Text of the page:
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Coping with Loss: Families in Crisis

Coping with Loss: Families in Crisis

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Coping with Loss: Families in Crisis

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  1. Coping with Loss: Families in Crisis Jay A. Mancini The University of Georgia Our Nation’s Hidden Victims: National Conference on Responding to Missing and Unidentified Persons Atlanta, Georgia, September 2014

  2. With appreciation • Catherine W. O’Neal, The University of Georgia • Alycia DeGraff, The University of Georgia • William H. Milroy, OBE, Veterans Aid (London) • Angela J. Huebner, Virginia Tech • Pauline Boss, University of Minnesota • Gary L. Bowen, The University of North Carolina at Chapel Hill • The Men at New Belvedere House, Stepney, East London • Military members, their spouses, and their youth (CONUS and OCONUS) • National Criminal Justice Training Center, Fox Valley Technical College • U.S. Department of Agriculture Grant No. 2009-48680-06069

  3. A quilt called “family”

  4. Stories from everyday lifeand by the numbers • Powerful stories open our awareness of family situations, challenges, and responses • Some of these stories show marked family resilience while others show dramatic vulnerabilities • Solutions that families arrive at vary greatly and are influenced by numerous elements; some solutions make sense to the rest of us whereas other solutions seem outrageous • I begin with a few stories extracted from the popular press as a way of introducing how we might think about families in crisis • As I conclude, we will return to everyday life stories as they involve ambiguous loss and they will be joined by action steps for us to consider • Our goals are to broaden our awareness of what families face, consider what we might do to mitigate family vulnerability, and support family resilience • Systematic research also opens our awareness of family situations, challenges, and responses • Research I will site from UGA’s Family and Community Resilience Laboratory draws on two very different sources of information: • Homeless men in East London, UK • Youth and their parents in U.S. military families • They each face vulnerabilities and each bring resilience to the equation of their lives • At first glance it may seem that homeless men and military families face overwhelming challenges, but at second glance we see the process of navigating these challenges for increasing the odds of success • These stories “by the numbers” are instructive for understanding the complexities in people’s lives and point to leverage points for supporting individuals and families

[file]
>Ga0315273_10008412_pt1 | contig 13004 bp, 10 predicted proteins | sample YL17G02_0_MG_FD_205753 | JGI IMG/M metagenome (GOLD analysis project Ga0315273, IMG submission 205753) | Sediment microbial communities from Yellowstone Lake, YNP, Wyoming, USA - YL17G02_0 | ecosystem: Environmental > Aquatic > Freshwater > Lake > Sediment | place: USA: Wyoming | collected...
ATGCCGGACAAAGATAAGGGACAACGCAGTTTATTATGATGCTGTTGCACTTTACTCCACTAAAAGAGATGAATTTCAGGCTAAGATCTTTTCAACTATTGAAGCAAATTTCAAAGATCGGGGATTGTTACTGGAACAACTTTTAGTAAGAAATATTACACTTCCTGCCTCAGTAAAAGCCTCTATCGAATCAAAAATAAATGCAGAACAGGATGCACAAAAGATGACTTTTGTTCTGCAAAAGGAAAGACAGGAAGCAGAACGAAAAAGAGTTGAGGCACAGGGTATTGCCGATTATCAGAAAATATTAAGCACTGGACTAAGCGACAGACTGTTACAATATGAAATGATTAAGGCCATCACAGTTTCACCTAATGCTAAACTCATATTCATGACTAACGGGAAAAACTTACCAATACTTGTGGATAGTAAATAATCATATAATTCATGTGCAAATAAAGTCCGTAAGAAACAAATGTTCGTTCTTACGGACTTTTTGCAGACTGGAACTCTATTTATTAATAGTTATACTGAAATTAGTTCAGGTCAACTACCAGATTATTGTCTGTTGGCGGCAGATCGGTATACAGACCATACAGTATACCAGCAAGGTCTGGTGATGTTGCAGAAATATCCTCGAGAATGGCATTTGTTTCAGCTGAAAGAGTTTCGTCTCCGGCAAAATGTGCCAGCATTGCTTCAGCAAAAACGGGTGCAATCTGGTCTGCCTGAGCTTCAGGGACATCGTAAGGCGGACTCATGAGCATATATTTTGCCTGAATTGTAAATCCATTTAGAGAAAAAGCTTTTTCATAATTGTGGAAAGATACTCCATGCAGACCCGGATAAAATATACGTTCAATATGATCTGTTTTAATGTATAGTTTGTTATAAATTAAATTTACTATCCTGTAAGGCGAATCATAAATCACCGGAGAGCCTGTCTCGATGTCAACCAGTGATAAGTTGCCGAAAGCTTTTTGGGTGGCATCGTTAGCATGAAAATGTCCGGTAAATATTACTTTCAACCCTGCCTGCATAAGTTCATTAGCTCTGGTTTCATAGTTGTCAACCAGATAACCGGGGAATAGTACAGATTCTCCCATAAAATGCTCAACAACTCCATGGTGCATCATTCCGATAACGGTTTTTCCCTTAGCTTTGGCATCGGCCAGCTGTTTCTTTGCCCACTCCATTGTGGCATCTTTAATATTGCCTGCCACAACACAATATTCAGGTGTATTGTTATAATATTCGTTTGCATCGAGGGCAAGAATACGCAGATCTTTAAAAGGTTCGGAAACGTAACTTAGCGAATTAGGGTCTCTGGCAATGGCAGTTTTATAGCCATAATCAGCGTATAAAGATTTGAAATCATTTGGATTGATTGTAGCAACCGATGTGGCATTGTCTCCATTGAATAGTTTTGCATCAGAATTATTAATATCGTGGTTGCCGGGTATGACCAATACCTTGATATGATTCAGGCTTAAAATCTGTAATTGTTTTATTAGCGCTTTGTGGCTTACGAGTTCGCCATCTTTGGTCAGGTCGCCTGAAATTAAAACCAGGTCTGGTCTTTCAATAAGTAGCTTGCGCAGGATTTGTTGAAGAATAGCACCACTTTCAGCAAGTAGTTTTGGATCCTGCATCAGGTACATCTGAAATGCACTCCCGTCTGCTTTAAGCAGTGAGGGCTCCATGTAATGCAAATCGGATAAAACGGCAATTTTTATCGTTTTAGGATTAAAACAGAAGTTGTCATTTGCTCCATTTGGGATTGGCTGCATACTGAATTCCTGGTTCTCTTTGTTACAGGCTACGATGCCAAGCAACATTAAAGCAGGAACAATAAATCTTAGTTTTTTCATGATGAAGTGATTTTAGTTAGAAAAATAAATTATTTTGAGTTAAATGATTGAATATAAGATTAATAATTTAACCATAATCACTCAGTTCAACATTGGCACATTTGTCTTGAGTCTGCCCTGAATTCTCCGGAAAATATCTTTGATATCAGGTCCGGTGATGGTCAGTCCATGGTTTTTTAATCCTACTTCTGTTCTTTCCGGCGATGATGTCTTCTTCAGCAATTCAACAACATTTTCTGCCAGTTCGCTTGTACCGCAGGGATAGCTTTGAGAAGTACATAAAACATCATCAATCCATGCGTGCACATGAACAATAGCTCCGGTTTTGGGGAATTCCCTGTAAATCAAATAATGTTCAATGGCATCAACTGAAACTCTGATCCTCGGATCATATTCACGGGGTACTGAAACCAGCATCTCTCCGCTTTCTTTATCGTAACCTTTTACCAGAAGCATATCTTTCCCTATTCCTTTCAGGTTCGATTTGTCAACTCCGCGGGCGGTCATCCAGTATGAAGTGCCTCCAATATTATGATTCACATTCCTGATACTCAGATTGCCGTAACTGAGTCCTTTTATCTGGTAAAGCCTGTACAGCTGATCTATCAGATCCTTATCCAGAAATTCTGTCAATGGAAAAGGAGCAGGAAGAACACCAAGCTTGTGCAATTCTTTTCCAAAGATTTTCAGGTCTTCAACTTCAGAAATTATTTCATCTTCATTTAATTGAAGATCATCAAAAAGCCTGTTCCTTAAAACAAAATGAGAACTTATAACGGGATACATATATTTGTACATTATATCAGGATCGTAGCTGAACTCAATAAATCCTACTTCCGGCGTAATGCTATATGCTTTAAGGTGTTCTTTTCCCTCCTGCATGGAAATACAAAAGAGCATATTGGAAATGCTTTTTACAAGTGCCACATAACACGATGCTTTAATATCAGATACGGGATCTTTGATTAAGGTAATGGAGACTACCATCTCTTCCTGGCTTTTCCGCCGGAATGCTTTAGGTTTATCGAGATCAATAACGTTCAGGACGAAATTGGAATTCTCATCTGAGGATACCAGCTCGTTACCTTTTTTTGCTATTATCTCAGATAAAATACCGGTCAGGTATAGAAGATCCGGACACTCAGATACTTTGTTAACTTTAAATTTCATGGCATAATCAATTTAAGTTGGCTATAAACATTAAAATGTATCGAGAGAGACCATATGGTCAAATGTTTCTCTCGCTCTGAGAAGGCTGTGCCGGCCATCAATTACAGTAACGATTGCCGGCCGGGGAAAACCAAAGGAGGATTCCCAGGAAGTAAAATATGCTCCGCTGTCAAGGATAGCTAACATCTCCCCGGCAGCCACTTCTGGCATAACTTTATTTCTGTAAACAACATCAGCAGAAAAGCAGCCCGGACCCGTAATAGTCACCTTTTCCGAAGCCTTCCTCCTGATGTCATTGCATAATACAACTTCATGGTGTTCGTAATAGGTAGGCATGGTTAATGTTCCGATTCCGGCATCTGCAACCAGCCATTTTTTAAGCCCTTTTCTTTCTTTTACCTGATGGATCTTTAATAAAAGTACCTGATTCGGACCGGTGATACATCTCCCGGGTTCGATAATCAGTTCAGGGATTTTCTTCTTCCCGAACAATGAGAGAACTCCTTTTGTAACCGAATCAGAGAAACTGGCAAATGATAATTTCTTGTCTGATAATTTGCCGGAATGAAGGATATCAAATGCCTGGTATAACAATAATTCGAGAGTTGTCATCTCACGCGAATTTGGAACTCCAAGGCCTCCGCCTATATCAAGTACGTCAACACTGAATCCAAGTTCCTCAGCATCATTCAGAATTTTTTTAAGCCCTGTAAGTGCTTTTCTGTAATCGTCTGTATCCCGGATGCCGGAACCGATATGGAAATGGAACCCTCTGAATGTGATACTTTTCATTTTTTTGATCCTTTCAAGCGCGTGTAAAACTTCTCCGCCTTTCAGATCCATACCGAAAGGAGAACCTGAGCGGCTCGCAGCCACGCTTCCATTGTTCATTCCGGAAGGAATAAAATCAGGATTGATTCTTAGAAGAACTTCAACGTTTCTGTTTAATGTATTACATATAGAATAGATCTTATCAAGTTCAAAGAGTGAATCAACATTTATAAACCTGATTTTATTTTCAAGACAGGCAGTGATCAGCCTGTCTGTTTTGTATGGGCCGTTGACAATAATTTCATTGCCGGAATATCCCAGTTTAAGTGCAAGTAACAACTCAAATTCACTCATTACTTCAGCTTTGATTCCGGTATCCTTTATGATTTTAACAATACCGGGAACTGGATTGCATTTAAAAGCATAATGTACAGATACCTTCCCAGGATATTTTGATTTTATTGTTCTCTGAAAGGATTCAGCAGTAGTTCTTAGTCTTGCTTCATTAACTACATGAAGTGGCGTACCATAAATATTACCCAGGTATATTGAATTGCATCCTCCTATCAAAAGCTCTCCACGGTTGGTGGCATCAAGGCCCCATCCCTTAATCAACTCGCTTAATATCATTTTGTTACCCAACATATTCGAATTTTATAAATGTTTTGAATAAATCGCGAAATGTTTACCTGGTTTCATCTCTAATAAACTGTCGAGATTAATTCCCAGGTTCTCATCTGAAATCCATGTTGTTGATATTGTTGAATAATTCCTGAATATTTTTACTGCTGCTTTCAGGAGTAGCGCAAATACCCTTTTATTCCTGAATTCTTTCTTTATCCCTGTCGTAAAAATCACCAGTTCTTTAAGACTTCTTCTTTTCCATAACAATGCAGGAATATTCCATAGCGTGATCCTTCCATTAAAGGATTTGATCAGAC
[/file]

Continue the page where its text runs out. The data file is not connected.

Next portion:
5. Three stories: The outcomes are clearer than the pathways traveled • The killing of 6 children in Minneapolis, MN • Murder-suicide in Las Vegas, NV • Infant abandonment in Richmond, VA

  6. Framing the stories of Coping, Loss, & Resilience: Contextual model of Family Stress

  7. A-B-C-X Framework on Stress: Leverage points • ABC-X theory • A-circumstance or situation • B-existing resources • C-perception of the situation • X-result • B and C are clear leverage points, and A is a potential leverage point

  8. Resilience: The other side of hardship

  9. Vulnerability: Usual and unforeseen

  10. Resilience & Vulnerability • Resilience • Process of successfully overcoming adversity • Family resilience is the process by which families are able to adapt and function competently following exposure to significant adversity or crises • Vulnerability • Experiences, situations, or characteristics that expose a person to additional negative experiences and results • Risk • Increase odds of poor results • Internal and external elements • Chronic and acute